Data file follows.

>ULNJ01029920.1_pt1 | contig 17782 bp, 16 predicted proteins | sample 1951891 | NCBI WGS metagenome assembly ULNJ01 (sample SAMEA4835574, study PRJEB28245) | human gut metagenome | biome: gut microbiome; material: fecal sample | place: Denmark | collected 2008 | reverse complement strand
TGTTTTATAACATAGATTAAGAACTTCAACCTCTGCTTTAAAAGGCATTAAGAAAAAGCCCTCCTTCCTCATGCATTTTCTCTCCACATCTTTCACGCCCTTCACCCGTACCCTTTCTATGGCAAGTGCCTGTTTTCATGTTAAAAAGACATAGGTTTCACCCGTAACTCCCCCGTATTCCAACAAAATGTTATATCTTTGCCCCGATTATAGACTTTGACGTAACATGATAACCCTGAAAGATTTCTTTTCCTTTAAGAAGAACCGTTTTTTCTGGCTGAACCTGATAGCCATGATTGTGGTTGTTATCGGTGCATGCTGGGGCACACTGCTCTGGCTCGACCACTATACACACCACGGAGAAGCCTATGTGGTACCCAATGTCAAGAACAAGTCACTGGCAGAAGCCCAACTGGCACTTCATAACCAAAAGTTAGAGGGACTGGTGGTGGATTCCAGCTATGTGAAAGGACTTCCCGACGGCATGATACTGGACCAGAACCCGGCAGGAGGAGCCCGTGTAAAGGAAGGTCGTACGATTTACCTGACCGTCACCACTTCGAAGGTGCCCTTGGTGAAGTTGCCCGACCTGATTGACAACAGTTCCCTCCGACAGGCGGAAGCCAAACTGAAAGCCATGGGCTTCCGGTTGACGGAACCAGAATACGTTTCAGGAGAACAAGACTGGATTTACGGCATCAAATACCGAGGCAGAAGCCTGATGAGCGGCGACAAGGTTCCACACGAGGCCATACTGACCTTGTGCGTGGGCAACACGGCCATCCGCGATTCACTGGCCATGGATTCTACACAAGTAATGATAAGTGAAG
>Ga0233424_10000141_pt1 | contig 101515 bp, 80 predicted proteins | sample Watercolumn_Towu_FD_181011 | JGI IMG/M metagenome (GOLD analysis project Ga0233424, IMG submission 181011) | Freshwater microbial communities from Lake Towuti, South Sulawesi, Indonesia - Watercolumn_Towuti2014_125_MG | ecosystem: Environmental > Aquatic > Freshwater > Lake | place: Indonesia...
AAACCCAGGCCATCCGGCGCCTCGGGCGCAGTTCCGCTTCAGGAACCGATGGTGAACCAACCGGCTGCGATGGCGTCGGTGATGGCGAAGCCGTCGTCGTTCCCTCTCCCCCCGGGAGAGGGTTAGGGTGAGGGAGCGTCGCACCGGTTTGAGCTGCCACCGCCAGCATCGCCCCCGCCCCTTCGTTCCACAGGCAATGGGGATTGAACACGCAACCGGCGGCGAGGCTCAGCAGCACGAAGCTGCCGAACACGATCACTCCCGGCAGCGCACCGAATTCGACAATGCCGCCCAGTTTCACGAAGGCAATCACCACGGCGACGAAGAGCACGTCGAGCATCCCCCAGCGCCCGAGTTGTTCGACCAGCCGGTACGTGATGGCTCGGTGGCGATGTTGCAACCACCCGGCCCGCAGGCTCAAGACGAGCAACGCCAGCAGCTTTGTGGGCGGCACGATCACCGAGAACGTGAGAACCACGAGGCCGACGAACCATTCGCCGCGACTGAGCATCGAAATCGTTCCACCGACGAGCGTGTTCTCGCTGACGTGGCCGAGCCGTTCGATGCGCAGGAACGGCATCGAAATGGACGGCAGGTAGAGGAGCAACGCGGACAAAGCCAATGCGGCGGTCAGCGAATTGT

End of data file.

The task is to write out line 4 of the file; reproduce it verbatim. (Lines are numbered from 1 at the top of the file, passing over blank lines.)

AAACCCAGGCCATCCGGCGCCTCGGGCGCAGTTCCGCTTCAGGAACCGATGGTGAACCAACCGGCTGCGATGGCGTCGGTGATGGCGAAGCCGTCGTCGTTCCCTCTCCCCCCGGGAGAGGGTTAGGGTGAGGGAGCGTCGCACCGGTTTGAGCTGCCACCGCCAGCATCGCCCCCGCCCCTTCGTTCCACAGGCAATGGGGATTGAACACGCAACCGGCGGCGAGGCTCAGCAGCACGAAGCTGCCGAACACGATCACTCCCGGCAGCGCACCGAATTCGACAATGCCGCCCAGTTTCACGAAGGCAATCACCACGGCGACGAAGAGCACGTCGAGCATCCCCCAGCGCCCGAGTTGTTCGACCAGCCGGTACGTGATGGCTCGGTGGCGATGTTGCAACCACCCGGCCCGCAGGCTCAAGACGAGCAACGCCAGCAGCTTTGTGGGCGGCACGATCACCGAGAACGTGAGAACCACGAGGCCGACGAACCATTCGCCGCGACTGAGCATCGAAATCGTTCCACCGACGAGCGTGTTCTCGCTGACGTGGCCGAGCCGTTCGATGCGCAGGAACGGCATCGAAATGGACGGCAGGTAGAGGAGCAACGCGGACAAAGCCAATGCGGCGGTCAGCGAATTGT